Both a problem and an opportunity is the limited infrastructure to support visitors. Shamokin only has a handful of convenience stores and restaurants, and limited hotel space.
Porzi hopped into the utility vehicle, backed out and turned right to cross the state road bisecting AOAA. Flying through the western section, Porzi pointed to the advantage AOAA had from the outset.
"All this stuff that we’re driving on all existed," he said.
Porzi sped past Carbon Run, one of countless reclamation projects at AOAA. Northumberland County worked with the Pennsylvania Department of Environmental Protection and other groups to build settling ponds to filter pollution.
"Where you’re actually walking next to the ponds, you can see the transformation in the water," Porzi said.
Into the trees above Carbon Run, Porzi came to a stop at the overlook for the "Whaleback." What looks like a whale cresting the sea is a wave of rock — 500 feet long, 80 feet tall and 30 feet wide — unearthed by a massive mining blast in the 1940s.
"Geology students from all over the world come to this location to study it," Porzi said.
AOAA is working with university professors and Reading Anthracite Co., one of the area’s remaining mining firms, to turn it into a natural tourism destination.
"It’s something we want to preserve," Porzi said.
When underground mining came to an end in the Anthracite Region, open-pit operations took off. There are several small-time mines on the outskirts of the property.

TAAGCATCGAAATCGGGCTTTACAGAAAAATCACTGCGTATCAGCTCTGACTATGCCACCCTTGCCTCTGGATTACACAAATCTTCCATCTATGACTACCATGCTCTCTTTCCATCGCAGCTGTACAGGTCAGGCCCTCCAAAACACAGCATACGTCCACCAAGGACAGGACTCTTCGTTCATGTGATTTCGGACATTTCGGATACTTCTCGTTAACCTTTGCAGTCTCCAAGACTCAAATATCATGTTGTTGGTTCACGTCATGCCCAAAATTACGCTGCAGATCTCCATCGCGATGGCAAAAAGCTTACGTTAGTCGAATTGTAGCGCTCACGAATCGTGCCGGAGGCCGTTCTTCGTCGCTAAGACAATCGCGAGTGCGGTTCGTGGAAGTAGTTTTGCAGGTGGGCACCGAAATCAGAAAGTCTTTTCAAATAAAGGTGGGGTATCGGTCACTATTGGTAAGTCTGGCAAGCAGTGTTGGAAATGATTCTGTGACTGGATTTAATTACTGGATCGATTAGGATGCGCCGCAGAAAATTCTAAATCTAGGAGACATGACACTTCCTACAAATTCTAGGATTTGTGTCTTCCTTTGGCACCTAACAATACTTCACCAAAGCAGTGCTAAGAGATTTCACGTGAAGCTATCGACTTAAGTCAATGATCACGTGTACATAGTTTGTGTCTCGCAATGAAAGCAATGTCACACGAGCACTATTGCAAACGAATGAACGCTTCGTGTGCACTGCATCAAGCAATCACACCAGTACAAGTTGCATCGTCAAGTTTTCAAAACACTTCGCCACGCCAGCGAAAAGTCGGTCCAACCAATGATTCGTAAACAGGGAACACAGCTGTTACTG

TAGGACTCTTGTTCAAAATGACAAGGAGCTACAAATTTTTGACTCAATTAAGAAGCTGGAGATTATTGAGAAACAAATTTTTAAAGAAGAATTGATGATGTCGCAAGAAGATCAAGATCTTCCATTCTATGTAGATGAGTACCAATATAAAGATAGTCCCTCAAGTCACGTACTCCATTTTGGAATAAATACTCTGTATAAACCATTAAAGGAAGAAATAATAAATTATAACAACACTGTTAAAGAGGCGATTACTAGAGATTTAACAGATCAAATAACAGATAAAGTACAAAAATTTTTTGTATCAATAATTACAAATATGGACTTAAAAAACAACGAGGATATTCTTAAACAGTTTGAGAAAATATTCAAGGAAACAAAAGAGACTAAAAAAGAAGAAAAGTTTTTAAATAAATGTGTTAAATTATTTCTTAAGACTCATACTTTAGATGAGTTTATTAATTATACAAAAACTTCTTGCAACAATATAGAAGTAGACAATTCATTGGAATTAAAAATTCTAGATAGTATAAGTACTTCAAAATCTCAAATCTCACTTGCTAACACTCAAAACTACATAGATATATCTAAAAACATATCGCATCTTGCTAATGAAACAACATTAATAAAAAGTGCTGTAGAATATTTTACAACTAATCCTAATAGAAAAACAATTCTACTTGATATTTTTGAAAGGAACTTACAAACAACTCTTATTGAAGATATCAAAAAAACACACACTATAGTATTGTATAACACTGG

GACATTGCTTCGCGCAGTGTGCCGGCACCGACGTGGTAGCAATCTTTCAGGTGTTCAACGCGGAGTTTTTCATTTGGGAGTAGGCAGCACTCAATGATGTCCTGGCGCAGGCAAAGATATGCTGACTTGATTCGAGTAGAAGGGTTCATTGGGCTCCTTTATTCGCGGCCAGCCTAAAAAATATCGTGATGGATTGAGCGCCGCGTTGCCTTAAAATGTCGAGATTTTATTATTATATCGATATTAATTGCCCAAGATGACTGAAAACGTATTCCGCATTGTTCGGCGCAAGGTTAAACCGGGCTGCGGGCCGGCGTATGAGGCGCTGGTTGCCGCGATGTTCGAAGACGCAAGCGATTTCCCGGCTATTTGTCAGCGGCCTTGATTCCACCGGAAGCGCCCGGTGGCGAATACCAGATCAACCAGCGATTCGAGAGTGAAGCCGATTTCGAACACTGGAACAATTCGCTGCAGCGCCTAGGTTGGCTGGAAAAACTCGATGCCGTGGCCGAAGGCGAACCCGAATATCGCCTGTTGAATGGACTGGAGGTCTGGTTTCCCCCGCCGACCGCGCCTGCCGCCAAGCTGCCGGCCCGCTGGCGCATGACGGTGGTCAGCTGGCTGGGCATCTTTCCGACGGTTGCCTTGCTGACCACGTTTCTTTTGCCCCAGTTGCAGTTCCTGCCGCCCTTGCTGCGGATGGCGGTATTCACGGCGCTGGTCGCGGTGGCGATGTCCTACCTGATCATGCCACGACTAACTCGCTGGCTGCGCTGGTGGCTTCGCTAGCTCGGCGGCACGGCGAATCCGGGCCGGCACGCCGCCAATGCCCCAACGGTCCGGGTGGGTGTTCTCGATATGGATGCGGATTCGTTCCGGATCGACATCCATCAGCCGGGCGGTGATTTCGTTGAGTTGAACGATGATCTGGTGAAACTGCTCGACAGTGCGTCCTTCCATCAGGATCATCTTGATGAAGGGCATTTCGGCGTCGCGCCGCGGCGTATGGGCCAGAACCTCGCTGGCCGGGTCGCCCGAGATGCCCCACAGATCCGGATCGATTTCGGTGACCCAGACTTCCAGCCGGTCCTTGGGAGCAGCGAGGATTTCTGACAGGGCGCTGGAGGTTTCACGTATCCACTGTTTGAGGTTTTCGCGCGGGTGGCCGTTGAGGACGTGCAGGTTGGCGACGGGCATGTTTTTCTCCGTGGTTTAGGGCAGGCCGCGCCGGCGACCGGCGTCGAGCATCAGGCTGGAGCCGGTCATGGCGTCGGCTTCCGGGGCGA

Companies generally focus on extracting coal from old sites in a process called remining. Industry boosters say that means the land will be reclaimed rather than go abandoned.
State and federal regulators and nonprofit groups deal with sites with no responsible party. It’s for those areas the administration and many lawmakers want more money.
Rumbling across the road and into the eastern section of AOAA, Porzi steered past old strip mines the Pennsylvania Bureau of Abandoned Mining Reclamation has helped fill.
The bureau filled in the holes or adapted them into wetlands that now attract wildlife, but an often-overlooked reality of reclamation is that it never quite ends.
"We know where the hazards are, so we identify them," Porzi said. "Even in the reclaimed areas, we had a couple cropfalls open up."
A fenced area between two trails is full of young tree saplings. The American Chestnut Foundation has three test plots at AOAA in search of the right blight-resistant variety to restore the once-dominant species.
Porzi then stopped in front of a big, black plastic pipe sticking out of the earth. Covered with grates, the tubes connect bats to old mine shafts where many have taken up residence. Researchers come out to AOAA to study the creatures and threats to their habitat.
Toward the top of the eastern section, signs mark trails with names like "Barney Rubble" navigable only by full-size vehicles. AOAA hosts a Jeep Jamboree twice a year, in which customized Jeeps with big wheels and winches crawl over big rocks and through deep ravines.
Parking atop a culm pile at the eastern edge of AOAA, Porzi eyed room for expansion for exclusively non-motorized trails.
AOAA is free to hikers and mountain bikers after hours or on days the area is closed to motorized vehicles. Riders are also turned away two weeks a year for rifle hunting season.
Circling back toward the office, the never-ending task of cleaning up old dump sites was visible in piles of tires, TVs and all manner of refuse.
Slowly, AOAA is making a dent with projects like the annual joint cleanup with conservation group Keep Pennsylvania Beautiful. About 100 volunteers easily fill three 30-yard dumpsters in a few hours in exchange for lunch and a free AOAA day pass.
More and more, Porzi said, visitors are starting to take ownership, bringing back bags of garbage and turning in rule breakers.
"They don’t want to lose this," he said.